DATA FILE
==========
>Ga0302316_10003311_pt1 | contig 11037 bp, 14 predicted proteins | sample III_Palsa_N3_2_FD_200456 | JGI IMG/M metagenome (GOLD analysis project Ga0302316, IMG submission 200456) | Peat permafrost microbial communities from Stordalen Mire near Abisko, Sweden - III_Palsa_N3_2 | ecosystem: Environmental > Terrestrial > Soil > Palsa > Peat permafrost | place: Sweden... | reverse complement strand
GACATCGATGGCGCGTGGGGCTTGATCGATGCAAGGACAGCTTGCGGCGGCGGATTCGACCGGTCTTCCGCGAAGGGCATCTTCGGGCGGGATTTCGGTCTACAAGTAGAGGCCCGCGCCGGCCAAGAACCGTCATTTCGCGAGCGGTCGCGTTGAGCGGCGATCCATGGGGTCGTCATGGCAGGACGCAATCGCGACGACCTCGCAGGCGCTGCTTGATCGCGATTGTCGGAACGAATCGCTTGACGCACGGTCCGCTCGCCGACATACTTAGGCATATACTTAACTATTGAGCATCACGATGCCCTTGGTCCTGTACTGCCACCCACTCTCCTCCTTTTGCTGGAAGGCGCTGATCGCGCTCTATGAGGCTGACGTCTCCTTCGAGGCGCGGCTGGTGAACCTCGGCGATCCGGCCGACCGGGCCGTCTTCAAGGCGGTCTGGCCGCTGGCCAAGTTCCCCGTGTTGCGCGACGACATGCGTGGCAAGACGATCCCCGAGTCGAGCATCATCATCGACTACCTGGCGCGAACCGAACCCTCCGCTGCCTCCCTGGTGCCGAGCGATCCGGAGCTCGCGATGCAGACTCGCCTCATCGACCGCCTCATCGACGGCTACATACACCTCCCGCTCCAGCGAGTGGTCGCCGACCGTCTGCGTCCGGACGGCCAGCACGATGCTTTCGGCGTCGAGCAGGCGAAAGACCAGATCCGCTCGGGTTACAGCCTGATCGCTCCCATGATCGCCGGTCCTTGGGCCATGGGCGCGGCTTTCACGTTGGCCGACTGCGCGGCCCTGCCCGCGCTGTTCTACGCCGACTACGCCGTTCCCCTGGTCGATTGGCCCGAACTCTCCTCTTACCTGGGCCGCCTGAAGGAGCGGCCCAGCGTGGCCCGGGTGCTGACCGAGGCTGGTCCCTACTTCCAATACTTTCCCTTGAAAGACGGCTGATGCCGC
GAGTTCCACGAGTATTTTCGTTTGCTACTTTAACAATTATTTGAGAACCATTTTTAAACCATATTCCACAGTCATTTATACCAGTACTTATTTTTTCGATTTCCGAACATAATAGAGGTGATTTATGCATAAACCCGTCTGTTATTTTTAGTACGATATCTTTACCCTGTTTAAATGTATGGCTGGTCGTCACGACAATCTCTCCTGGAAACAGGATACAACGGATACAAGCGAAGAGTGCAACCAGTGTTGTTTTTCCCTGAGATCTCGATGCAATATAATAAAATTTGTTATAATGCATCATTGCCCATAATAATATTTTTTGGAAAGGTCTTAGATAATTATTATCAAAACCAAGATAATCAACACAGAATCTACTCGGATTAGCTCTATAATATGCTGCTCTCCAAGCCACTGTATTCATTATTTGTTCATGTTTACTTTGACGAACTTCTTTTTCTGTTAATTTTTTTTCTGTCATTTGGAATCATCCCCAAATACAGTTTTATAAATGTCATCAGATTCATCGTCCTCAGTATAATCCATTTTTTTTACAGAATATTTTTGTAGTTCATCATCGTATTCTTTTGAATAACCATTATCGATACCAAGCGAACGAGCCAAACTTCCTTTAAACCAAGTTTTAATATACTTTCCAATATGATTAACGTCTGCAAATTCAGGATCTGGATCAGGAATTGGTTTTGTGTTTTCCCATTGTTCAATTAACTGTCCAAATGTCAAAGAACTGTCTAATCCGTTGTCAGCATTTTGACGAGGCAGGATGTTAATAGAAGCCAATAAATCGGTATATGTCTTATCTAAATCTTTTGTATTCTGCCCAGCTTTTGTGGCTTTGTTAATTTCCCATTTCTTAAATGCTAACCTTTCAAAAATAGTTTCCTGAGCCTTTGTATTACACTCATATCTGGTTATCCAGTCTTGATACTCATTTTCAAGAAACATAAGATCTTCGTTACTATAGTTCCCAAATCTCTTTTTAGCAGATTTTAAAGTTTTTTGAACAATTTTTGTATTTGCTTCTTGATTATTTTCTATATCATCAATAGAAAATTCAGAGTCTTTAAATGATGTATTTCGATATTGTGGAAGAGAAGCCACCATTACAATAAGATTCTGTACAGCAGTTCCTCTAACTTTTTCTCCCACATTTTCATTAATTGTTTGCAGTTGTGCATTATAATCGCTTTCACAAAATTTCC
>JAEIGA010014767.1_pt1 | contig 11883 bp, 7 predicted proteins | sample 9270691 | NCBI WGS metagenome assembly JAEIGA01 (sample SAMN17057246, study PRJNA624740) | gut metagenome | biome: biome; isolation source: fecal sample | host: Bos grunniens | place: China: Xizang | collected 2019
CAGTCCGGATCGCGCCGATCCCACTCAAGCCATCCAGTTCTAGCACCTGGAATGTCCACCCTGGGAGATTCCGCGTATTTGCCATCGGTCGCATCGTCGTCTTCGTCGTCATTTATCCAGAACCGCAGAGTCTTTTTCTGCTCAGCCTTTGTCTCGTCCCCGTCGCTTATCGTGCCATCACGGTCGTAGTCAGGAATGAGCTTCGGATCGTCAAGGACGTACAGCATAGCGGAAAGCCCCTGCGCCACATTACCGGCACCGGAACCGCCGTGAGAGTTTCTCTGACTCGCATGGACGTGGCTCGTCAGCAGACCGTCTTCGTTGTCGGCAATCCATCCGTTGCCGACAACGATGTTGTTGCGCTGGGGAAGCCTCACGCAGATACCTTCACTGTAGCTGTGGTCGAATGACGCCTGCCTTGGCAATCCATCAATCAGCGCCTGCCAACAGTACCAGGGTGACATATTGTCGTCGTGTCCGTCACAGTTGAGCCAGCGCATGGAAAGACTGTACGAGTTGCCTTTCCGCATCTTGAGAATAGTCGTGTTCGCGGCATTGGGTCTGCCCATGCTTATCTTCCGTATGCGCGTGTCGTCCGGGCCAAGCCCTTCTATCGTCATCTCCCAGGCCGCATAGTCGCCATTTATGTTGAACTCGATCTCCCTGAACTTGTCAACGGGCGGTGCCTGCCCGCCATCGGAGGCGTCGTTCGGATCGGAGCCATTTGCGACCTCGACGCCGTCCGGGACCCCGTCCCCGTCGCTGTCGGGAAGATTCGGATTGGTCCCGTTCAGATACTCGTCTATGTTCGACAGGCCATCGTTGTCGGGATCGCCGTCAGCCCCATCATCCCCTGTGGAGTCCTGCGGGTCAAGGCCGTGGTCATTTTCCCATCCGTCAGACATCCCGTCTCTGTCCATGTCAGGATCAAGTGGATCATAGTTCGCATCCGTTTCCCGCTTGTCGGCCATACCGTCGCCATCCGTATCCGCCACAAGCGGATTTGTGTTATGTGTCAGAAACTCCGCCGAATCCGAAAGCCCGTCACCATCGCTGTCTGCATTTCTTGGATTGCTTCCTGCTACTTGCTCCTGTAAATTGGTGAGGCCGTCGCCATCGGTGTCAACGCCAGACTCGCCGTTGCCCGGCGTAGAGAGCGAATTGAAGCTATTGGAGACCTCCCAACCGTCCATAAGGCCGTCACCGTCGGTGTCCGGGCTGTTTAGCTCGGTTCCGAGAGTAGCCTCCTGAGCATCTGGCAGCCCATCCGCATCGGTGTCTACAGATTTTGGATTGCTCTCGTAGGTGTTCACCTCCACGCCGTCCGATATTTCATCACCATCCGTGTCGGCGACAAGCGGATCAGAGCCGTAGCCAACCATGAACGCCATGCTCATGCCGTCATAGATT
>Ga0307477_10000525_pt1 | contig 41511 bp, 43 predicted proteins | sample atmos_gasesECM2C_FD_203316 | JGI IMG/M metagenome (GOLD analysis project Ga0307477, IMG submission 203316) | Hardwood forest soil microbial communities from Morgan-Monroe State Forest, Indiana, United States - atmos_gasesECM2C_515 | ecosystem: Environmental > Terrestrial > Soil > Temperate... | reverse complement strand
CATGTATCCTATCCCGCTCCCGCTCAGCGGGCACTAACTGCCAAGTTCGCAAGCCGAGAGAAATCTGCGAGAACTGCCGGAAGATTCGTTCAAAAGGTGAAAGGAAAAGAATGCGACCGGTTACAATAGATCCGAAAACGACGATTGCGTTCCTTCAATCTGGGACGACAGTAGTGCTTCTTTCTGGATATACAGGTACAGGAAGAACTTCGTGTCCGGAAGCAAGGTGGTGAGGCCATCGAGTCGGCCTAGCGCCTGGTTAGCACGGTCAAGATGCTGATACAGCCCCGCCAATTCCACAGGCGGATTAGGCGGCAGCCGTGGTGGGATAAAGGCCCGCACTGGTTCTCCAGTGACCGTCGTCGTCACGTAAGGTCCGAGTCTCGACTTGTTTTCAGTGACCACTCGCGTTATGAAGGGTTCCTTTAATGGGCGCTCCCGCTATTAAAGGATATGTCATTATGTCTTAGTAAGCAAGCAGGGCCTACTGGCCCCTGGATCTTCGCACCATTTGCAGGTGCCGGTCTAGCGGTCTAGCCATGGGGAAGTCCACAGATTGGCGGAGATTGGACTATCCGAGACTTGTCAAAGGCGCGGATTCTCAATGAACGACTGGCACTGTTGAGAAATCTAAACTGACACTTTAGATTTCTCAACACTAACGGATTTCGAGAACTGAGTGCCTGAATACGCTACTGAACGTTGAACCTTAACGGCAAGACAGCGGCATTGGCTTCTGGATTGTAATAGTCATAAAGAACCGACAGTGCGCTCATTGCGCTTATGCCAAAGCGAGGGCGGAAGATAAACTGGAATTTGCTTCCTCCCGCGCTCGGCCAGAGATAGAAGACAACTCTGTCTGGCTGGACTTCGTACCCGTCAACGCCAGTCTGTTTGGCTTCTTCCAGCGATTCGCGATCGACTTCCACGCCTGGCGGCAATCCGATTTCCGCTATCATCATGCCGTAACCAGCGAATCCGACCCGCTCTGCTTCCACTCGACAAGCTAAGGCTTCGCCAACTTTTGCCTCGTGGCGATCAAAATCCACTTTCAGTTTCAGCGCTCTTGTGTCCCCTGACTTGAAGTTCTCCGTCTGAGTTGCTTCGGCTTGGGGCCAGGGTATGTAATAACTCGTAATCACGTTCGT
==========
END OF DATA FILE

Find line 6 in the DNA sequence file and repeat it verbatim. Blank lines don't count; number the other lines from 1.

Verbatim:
>Ga0307477_10000525_pt1 | contig 41511 bp, 43 predicted proteins | sample atmos_gasesECM2C_FD_203316 | JGI IMG/M metagenome (GOLD analysis project Ga0307477, IMG submission 203316) | Hardwood forest soil microbial communities from Morgan-Monroe State Forest, Indiana, United States - atmos_gasesECM2C_515 | ecosystem: Environmental > Terrestrial > Soil > Temperate... | reverse complement strand